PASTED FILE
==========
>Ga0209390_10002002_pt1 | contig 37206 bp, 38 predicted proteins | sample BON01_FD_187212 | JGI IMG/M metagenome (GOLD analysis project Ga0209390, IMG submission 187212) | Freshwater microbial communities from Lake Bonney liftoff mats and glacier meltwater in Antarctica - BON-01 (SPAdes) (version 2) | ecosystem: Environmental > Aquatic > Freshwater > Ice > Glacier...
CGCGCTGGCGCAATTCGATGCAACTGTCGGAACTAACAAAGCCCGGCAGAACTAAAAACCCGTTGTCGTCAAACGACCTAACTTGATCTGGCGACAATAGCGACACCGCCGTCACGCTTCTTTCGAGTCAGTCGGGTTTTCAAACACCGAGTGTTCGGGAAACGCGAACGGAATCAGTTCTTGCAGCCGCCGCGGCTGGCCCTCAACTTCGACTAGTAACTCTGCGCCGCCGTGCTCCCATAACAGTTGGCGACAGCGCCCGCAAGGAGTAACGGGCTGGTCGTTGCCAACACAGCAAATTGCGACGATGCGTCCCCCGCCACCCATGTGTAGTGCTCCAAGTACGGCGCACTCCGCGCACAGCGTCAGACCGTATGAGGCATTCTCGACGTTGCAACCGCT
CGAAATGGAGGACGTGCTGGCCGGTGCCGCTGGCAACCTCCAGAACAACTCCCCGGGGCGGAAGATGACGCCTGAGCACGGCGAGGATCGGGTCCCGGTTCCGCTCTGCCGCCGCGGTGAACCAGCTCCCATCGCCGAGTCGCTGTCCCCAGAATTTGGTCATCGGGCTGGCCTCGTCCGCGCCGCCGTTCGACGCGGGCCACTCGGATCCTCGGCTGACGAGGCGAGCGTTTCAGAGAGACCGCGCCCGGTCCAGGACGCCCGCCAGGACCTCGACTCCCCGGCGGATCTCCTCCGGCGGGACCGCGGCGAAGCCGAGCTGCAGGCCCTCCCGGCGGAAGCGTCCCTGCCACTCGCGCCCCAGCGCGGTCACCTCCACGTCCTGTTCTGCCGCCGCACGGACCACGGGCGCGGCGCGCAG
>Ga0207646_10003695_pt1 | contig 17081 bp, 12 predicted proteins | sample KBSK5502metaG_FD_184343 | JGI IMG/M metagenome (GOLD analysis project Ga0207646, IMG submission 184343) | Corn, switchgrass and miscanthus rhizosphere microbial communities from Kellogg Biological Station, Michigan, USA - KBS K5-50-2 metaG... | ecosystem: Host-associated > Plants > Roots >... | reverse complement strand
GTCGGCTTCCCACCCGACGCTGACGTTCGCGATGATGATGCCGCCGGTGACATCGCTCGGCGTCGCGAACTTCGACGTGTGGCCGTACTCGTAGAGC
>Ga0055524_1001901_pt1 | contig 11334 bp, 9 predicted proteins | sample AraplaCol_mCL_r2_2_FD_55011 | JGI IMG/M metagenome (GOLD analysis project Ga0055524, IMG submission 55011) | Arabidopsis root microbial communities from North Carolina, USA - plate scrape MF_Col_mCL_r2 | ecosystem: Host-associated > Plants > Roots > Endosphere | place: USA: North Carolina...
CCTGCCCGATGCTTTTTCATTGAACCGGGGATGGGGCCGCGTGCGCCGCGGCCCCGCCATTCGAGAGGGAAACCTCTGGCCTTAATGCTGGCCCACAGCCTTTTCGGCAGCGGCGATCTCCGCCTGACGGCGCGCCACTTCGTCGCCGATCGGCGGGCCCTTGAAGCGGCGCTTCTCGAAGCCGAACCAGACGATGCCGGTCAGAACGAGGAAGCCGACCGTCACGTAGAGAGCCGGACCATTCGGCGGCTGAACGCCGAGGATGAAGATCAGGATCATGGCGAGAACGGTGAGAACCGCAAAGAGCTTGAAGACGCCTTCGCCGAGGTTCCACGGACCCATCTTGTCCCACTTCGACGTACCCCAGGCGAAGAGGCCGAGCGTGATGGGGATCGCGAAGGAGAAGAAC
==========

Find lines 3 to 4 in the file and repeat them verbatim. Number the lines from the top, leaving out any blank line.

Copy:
CGAAATGGAGGACGTGCTGGCCGGTGCCGCTGGCAACCTCCAGAACAACTCCCCGGGGCGGAAGATGACGCCTGAGCACGGCGAGGATCGGGTCCCGGTTCCGCTCTGCCGCCGCGGTGAACCAGCTCCCATCGCCGAGTCGCTGTCCCCAGAATTTGGTCATCGGGCTGGCCTCGTCCGCGCCGCCGTTCGACGCGGGCCACTCGGATCCTCGGCTGACGAGGCGAGCGTTTCAGAGAGACCGCGCCCGGTCCAGGACGCCCGCCAGGACCTCGACTCCCCGGCGGATCTCCTCCGGCGGGACCGCGGCGAAGCCGAGCTGCAGGCCCTCCCGGCGGAAGCGTCCCTGCCACTCGCGCCCCAGCGCGGTCACCTCCACGTCCTGTTCTGCCGCCGCACGGACCACGGGCGCGGCGCGCAG
>Ga0207646_10003695_pt1 | contig 17081 bp, 12 predicted proteins | sample KBSK5502metaG_FD_184343 | JGI IMG/M metagenome (GOLD analysis project Ga0207646, IMG submission 184343) | Corn, switchgrass and miscanthus rhizosphere microbial communities from Kellogg Biological Station, Michigan, USA - KBS K5-50-2 metaG... | ecosystem: Host-associated > Plants > Roots >... | reverse complement strand